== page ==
In what respects are the following common practices subtle (or not-so-subtle) forms of price discrimination? Frequent-flier and frequent-stay programs?
Frequent-flier and frequent-stay programs
Frequent-fliers are incentive programs are used by airlines to reward clients who have continuously been loyal travelers (Samuelson & Marks, 2006). The strategy aims to reduce travel costs to persuade travelers to become lifetime clients. Frequent-stay is a program that offers free stay in hotels for travelers who use hotel facilities quite often. The hotel industry introduced this program to ensure that as business people and travelers spend more time in hotels, they earn points that eventually allow them to enjoy free nights. Frequent-flier and frequent-stay programs are some of the most renowned strategies for developing loyalty among travelers (Samuelson & Marks, 2006). The criterion used for this type of reward program is quite often unknown. Therefore, it is certain that this is not a subtle form of price discrimination.
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Manufacturers’ discount coupon programs
The discount coupon program aims to reduce the prices of goods and services for customers who can meet the manufacturers’ set price irrespective of the prevailing demand (Samuelson & Marks, 2006). The latter is distinct from the direct reduction of prices. Manufacturers use discount coupons to target a specific consumer segment that has some element of elasticity at price (Baye & Beil, 2006). It is important to note that there are clients whose demand is more elastic than others. Therefore, using discount coupons is a subtle way of discriminating the prices of goods and services.
A retailer’s guarantee to match a lower competing price
This refers to a situation whereby retailers make an implicit guarantee to sell products to customers at a given price to outwit competitors’ prices. In most cases, it does not work well for retailers if the profit margin is reduced (Baye & Beil, 2006). Therefore, it may not be a subtle form of price discrimination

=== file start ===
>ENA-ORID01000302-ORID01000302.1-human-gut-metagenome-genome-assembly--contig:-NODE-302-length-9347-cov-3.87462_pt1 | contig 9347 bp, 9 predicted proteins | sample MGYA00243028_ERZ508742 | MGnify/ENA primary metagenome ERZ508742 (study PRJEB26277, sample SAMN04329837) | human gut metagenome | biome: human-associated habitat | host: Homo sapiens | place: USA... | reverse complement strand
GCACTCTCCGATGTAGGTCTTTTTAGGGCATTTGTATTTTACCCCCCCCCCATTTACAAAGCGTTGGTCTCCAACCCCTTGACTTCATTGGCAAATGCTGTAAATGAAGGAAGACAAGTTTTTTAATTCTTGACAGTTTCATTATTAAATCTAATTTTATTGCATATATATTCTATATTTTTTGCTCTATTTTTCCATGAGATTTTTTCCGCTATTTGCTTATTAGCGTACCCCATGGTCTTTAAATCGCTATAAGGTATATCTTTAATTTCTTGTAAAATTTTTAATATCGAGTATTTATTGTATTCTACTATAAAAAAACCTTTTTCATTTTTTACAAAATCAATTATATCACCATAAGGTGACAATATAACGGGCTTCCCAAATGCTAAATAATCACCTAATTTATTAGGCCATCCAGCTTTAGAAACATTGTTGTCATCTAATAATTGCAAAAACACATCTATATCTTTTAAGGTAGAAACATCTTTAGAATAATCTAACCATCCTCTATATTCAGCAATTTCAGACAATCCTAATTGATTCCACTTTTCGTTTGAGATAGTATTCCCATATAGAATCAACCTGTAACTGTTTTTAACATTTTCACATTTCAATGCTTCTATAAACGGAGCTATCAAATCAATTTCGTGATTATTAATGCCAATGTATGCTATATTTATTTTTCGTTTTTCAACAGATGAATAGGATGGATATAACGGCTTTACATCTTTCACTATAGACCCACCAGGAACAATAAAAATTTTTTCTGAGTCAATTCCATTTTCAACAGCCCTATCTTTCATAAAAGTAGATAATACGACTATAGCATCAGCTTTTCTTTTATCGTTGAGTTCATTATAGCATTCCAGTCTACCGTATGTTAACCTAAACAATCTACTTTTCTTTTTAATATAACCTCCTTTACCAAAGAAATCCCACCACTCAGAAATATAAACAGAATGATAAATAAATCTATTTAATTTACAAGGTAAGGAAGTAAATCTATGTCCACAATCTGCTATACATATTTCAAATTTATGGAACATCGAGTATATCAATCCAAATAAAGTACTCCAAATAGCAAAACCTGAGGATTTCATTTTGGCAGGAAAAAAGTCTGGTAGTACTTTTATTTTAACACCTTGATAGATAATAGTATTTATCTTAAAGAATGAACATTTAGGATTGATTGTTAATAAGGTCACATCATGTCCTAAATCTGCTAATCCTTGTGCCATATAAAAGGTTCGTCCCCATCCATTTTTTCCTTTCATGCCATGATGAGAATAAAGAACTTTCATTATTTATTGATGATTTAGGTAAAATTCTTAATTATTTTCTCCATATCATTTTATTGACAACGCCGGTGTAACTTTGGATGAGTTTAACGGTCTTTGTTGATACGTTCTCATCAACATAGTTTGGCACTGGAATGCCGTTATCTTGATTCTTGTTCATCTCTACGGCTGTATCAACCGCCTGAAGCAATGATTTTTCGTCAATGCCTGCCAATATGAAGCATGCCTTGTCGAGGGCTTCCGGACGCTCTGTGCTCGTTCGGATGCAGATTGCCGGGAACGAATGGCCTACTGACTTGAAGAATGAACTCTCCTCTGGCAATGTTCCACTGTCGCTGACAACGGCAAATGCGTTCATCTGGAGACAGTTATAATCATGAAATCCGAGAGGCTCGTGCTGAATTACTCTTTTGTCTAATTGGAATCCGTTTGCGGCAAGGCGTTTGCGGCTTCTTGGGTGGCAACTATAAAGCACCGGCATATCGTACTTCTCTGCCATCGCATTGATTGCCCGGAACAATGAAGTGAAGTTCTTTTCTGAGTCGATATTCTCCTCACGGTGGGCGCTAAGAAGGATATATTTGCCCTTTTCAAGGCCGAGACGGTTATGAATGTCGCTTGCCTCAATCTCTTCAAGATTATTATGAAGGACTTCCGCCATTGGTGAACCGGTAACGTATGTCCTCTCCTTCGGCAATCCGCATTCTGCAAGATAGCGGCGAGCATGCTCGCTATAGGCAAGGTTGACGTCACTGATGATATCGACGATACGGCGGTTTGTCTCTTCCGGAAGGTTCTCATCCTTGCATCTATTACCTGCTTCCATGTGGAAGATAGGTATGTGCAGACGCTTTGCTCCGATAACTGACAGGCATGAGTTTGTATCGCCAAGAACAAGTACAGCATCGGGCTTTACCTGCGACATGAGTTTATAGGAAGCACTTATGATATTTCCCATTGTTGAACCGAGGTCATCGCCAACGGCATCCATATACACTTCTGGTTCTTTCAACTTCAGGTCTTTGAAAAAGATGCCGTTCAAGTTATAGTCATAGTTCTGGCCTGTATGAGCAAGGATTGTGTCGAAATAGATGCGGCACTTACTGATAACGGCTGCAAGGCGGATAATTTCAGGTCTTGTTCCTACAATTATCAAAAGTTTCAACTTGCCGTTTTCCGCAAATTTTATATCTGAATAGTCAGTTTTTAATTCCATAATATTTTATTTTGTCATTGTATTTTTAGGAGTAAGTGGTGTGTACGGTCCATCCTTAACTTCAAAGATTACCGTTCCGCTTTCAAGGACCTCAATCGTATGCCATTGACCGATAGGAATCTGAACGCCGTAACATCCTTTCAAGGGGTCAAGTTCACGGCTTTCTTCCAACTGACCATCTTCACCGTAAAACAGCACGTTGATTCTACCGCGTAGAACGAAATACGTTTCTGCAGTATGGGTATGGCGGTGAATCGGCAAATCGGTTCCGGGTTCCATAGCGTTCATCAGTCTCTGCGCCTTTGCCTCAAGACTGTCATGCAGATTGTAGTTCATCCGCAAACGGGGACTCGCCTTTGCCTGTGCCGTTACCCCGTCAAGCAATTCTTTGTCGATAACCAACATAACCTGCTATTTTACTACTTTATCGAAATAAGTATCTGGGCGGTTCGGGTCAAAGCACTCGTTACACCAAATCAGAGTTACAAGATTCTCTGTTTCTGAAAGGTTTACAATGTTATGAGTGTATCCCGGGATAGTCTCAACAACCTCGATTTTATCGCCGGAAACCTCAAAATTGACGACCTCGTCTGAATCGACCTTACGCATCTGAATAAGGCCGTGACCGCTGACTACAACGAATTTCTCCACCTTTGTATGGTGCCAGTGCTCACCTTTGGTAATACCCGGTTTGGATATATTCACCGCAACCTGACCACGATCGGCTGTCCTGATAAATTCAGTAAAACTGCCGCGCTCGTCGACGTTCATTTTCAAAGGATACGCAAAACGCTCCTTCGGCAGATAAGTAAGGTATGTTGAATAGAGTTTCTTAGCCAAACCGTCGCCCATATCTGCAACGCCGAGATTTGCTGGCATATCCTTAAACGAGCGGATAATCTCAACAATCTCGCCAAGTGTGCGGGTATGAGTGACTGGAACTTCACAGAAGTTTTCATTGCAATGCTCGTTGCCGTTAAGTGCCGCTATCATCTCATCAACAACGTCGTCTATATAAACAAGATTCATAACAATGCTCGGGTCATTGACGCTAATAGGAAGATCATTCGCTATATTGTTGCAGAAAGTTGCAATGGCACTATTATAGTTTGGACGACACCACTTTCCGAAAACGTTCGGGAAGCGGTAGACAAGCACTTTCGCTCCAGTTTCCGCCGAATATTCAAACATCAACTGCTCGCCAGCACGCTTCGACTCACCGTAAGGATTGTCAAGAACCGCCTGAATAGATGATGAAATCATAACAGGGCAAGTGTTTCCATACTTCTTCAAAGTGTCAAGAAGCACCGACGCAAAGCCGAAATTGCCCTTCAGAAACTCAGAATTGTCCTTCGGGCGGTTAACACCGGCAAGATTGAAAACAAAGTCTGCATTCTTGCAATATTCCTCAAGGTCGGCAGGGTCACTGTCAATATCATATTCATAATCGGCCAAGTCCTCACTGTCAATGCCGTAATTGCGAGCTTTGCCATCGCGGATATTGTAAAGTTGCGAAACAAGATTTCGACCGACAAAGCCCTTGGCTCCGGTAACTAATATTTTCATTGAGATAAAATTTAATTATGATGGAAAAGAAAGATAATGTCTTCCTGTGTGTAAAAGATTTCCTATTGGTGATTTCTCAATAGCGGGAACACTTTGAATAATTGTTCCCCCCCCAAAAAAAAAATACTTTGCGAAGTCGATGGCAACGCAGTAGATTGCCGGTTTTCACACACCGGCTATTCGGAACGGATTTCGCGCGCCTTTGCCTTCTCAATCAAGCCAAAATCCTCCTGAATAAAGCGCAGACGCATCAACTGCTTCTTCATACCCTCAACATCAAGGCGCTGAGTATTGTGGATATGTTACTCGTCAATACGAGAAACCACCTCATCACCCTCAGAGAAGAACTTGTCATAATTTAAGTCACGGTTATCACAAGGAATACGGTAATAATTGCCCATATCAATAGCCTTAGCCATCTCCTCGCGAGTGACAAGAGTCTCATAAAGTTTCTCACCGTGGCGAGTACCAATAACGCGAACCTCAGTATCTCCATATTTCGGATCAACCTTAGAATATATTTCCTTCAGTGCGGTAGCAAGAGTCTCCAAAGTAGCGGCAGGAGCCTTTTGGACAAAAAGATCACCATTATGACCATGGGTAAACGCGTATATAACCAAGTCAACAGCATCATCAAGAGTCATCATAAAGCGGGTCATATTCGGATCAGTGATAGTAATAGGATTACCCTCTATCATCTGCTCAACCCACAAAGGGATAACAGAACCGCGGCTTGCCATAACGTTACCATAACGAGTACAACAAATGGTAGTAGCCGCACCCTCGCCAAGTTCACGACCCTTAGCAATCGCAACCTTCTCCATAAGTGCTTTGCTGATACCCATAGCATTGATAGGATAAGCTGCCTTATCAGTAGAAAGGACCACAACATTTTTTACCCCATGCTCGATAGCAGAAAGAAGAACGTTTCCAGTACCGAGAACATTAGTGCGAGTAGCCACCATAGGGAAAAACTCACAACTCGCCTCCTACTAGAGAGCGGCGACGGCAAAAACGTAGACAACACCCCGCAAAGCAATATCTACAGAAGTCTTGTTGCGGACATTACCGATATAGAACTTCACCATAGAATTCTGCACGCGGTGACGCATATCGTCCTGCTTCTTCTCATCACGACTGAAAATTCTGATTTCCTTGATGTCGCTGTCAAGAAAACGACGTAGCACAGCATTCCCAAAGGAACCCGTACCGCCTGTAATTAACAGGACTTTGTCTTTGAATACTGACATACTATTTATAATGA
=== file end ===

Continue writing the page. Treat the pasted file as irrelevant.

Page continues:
A New Hampshire resort offers year-round activities: in winter, skiing and other cold-weather activities; and in summer, golf, tennis, and hiking. The resort’s operating costs are essentially the same in winter and summer. Management charges higher nightly rates in the winter when its average occupancy rate is 75 percent than in the summer when its occupancy rate is 85 percent. Can this policy be consistent with profit-maximization?
Price maximization entails determining both the price and output levels to gain maximum gains (Baye & Beil, 2006). According to Samuelson and Marks (2006), several approaches can be used to maximize profits. First, the latter can be attained by increasing the prices of goods and services. It is important to evaluate and note the difference between marginal revenue and marginal cost. Baye and Beil (2006) point out that maximum profit is usually realized when the marginal revenue exceeds the marginal cost. In the given scenario, the New Hampshire Resort incurs almost an equal cost in preparing both summer and winter activities. Hence, it is anticipated that the turnout in both seasons must be relatively the same in generating revenue that meets the costs incurred besides the generation of surplus income.
However, the turnout for summer is higher than in winter. In this case, the costs incurred to cater to the 15% deficit must be catered for by those people who turned up for winter activities. Since the operating costs are equal and yet in winter there are fewer people, then the best option to maximize profit is to escalate the night rates. For the Resort to be profitable during the winter season, the management should ensure that the difference between operational costs and revenue obtained reaches its maximum. In other words, people who attend the winter activities will have to share the deficit accordingly to meet the cost and anticipated profit margin. This will be the best option for enhancing economic efficiency at the Resort. Therefore, it is agreeable that the policy is consistent with the ideals of profit maximization.
Baye, M. & Beil, R. (2006). Managerial economics and business strategy. Boston, MA: McGraw-Hill.
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Samuelson, W. F. & Marks, S. G. (2006). Managerial economics. New Jersey: John Wiley & Sons.